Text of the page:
Not as good as Boil & Drain or Baking – even when I “nailed it”, the rice isn’t as good as using the Boil & Drain or Baking Methods. The rice in the lower part of the pot was always more wet and slightly softer than ideal.
Conclusion: give the absorption method a miss!
Why is it so hard to cook brown rice using the Absorption Method?
Because brown rice grains have a hard nutrition hull (the bran layer which is removed for white rice). This is tougher and takes longer to cook. It is very hard to find the perfect balance using the low-heat absorption method such that the hard hull is perfectly cooked in the same time it takes for the inside cooks through. All too often, you end up overcooking the hull in order to cook the middle (ie mushy outsides), or undercooked hard inside with perfectly cooked outsides.
Here’s a “successful” pot of brown rice cooked using the Absorption Method. It’s hard to tell from a photo, but these rice grains were softer and far less fluffier than using the Boil & Drain Method AND Baking Method (this is medium grain brown rice).
Different types of brown rice
Technically, any rice that doesn’t have the hull removed is a brown rice, so this includes things like red rice, black rice etc. But for the purpose of this recipe, I’m covering the four common types of brown rice (all pictured in graphic at top of post):
Short grain brown rice rice – short and stubby, this cooks up sticky so the grains clump together, making it ideal to pick up with chopsticks and use for things like sushi where you want the rice to stick together. This is rare in Australia, I’ve only used it a handful of times, always from speciality stores or markets. And I’ve also read that it’s common for short(ish) medium grain rice to be labelled “short grain rice”. Most sushi shops in Australia appear to use medium grain brown rice;
Medium grain brown rice (below left) – slightly longer than short grain, this is a great all rounder that is slightly stickier than long grain, but not as sticky as short grain (just sticky enough to make sushi rolls). Most common rice type in Australia;
Long grain – longer still, cooks up fluffy and doesn’t stick together as much (though it still does a bit). Ideal for salads (think – tossing with dressing); and
Basmati (below right) – the least sticky of them all! Traditionally from the Indian sub-continent so ideal with all things curry as well as Middle Eastern foods.
When to use which rice?
When used cooked – like serving with stir fries, or in rice salads and rice soups – the type of brown rice doesn’t really matter except for things like sushi when the rice needs to stick together (use short grain).
However, it does matter when uncooked rice is used in a recipe because the cook time and liquid amounts required depends on the type of brown rice used. The recipe author should (hopefully!) specify which type of rice to use.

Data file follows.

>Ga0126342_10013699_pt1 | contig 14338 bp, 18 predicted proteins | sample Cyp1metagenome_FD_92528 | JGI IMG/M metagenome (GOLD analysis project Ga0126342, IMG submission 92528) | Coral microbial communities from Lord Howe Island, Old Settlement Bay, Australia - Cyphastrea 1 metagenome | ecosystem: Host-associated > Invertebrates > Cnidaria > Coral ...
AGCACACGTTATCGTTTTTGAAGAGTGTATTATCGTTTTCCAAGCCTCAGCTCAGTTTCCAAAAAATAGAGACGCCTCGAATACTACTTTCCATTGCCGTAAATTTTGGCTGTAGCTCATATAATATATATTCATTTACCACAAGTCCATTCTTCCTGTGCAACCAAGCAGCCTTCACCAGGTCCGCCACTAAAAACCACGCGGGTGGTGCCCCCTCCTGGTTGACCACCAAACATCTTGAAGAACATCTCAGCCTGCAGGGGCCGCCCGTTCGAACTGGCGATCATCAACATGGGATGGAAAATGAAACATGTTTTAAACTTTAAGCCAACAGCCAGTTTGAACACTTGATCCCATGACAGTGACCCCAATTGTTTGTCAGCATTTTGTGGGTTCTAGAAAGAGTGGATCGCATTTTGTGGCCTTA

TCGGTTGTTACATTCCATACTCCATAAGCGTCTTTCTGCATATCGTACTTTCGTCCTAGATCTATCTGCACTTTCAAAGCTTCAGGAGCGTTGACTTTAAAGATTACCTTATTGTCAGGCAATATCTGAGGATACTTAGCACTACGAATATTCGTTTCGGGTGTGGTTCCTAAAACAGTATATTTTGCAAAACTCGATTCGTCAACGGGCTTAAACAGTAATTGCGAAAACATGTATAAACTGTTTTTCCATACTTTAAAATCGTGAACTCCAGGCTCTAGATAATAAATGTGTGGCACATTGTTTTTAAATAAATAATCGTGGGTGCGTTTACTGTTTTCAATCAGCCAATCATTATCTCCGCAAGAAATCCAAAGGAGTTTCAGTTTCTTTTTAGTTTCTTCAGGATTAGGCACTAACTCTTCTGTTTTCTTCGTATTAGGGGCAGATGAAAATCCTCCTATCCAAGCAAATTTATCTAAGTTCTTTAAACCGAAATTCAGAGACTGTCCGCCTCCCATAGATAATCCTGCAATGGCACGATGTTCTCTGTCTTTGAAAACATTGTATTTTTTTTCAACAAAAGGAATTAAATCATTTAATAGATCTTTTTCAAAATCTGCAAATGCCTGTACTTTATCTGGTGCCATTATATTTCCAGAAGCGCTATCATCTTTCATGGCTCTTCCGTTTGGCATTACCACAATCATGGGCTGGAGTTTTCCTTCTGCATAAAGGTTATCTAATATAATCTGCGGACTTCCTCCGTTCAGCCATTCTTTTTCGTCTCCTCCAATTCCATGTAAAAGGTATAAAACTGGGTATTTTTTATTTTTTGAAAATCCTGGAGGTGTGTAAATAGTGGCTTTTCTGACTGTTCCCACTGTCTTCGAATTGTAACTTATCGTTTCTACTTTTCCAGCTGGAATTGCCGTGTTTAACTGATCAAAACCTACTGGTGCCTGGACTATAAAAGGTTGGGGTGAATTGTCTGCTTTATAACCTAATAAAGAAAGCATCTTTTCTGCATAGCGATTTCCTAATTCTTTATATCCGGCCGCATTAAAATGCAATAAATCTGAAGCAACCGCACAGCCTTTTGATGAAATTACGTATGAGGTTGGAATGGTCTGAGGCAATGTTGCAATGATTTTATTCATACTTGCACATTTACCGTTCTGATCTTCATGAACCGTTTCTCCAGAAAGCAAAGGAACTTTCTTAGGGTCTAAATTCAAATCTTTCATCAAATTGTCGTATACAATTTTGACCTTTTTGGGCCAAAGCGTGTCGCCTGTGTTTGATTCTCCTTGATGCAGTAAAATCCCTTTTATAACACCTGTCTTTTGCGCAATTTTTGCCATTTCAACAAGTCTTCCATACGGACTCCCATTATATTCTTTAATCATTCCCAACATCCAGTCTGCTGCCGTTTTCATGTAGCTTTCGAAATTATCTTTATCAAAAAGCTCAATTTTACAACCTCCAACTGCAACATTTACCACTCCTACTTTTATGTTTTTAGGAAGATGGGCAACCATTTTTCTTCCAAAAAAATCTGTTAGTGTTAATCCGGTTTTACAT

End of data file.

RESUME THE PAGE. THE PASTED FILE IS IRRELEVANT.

Pro tip: you get what you pay for
Not all rice is created equal. If you buy economical house-brand rice, it will not taste as good as the premium brands. This is particularly prevalent with basmati rice – the cheaper brands will always taste more “crumbly” and almost watery, whereas premium quality has a much definitive, pleasant texture and flavour. This applies to both white and brown rice.
I am in Australia and I typically use SunRice (Australia’s largest rice producer) which is a very good quality for everyday purposes.
What to make with brown rice
Ahh, the possibilities in your newfound perfectly-cooked-brown-rice life!! To smother in stir fries, make fried rice, rice salads (this one or this fabulous new one), and the hundreds of recipes on my website that end with the words “serve with rice”.
Basically, anytime a recipe calls for using or serving with cooked white rice, switch it out with brown rice for the added health benefits and flavour!
PRO TIP: Fried rice is excellent made with brown rice because the grains are a little firmer than white rice so you don’t even need to refrigerate overnight! I have quite a few for you to choose from:
FRIED RICE RECIPES to make using brown rice
Also, if you clicked on the brown rice testing matrix and are wondering what on earth I did with all that rice (especially the many batches of mushy rice!), it just so happens that Dozer’s homemade dog food includes soft cooked brown rice so it all went to him!
That’s why I didn’t mind experimenting – because I knew none would go to waste. As a child, we were scolded for leaving a single grain of rice in my bowl. “A rice farmer picked that with his bare hands!” my mother would tell us, guilting us into respecting every grain of rice.
I do think that even back then, the farmers had a little help from machinery. 😂 But it was still a lesson well learned! – Nagi
Why brown rice is better for you
Brown rice has more nutrition than white rice which is mostly just empty carbs. During milling, the hull of rice grains is removed to make white rice. This hull is left on for brown rice, and it contains bran and germ that contains fibre, vitamins, minerals and antioxidants, all of which are good-for-you nutrition.
Watch how to make it